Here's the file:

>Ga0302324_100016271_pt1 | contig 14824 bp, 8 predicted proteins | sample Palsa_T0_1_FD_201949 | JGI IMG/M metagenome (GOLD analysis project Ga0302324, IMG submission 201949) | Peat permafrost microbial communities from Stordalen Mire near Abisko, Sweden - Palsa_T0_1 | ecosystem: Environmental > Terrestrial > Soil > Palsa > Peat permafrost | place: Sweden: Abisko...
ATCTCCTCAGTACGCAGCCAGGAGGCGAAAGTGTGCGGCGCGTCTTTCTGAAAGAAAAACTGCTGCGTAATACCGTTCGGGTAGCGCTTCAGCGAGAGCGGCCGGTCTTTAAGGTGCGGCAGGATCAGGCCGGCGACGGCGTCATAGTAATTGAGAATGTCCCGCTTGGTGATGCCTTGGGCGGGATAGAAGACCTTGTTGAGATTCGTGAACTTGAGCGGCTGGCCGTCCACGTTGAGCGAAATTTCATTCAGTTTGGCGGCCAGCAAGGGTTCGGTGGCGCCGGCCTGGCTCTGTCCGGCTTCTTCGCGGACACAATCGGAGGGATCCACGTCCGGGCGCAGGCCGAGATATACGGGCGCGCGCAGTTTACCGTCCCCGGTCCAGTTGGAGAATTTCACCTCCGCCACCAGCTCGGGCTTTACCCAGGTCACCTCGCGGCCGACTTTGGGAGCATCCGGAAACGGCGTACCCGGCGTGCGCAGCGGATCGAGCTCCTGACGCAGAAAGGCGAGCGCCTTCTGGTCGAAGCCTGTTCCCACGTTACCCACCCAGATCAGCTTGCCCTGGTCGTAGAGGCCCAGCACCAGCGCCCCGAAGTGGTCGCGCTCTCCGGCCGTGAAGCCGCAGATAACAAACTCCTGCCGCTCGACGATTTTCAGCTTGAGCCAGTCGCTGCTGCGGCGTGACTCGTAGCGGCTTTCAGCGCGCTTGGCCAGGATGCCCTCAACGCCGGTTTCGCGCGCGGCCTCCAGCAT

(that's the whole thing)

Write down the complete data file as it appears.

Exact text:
>Ga0302324_100016271_pt1 | contig 14824 bp, 8 predicted proteins | sample Palsa_T0_1_FD_201949 | JGI IMG/M metagenome (GOLD analysis project Ga0302324, IMG submission 201949) | Peat permafrost microbial communities from Stordalen Mire near Abisko, Sweden - Palsa_T0_1 | ecosystem: Environmental > Terrestrial > Soil > Palsa > Peat permafrost | place: Sweden: Abisko...
ATCTCCTCAGTACGCAGCCAGGAGGCGAAAGTGTGCGGCGCGTCTTTCTGAAAGAAAAACTGCTGCGTAATACCGTTCGGGTAGCGCTTCAGCGAGAGCGGCCGGTCTTTAAGGTGCGGCAGGATCAGGCCGGCGACGGCGTCATAGTAATTGAGAATGTCCCGCTTGGTGATGCCTTGGGCGGGATAGAAGACCTTGTTGAGATTCGTGAACTTGAGCGGCTGGCCGTCCACGTTGAGCGAAATTTCATTCAGTTTGGCGGCCAGCAAGGGTTCGGTGGCGCCGGCCTGGCTCTGTCCGGCTTCTTCGCGGACACAATCGGAGGGATCCACGTCCGGGCGCAGGCCGAGATATACGGGCGCGCGCAGTTTACCGTCCCCGGTCCAGTTGGAGAATTTCACCTCCGCCACCAGCTCGGGCTTTACCCAGGTCACCTCGCGGCCGACTTTGGGAGCATCCGGAAACGGCGTACCCGGCGTGCGCAGCGGATCGAGCTCCTGACGCAGAAAGGCGAGCGCCTTCTGGTCGAAGCCTGTTCCCACGTTACCCACCCAGATCAGCTTGCCCTGGTCGTAGAGGCCCAGCACCAGCGCCCCGAAGTGGTCGCGCTCTCCGGCCGTGAAGCCGCAGATAACAAACTCCTGCCGCTCGACGATTTTCAGCTTGAGCCAGTCGCTGCTGCGGCGTGACTCGTAGCGGCTTTCAGCGCGCTTGGCCAGGATGCCCTCAACGCCGGTTTCGCGCGCGGCCTCCAGCAT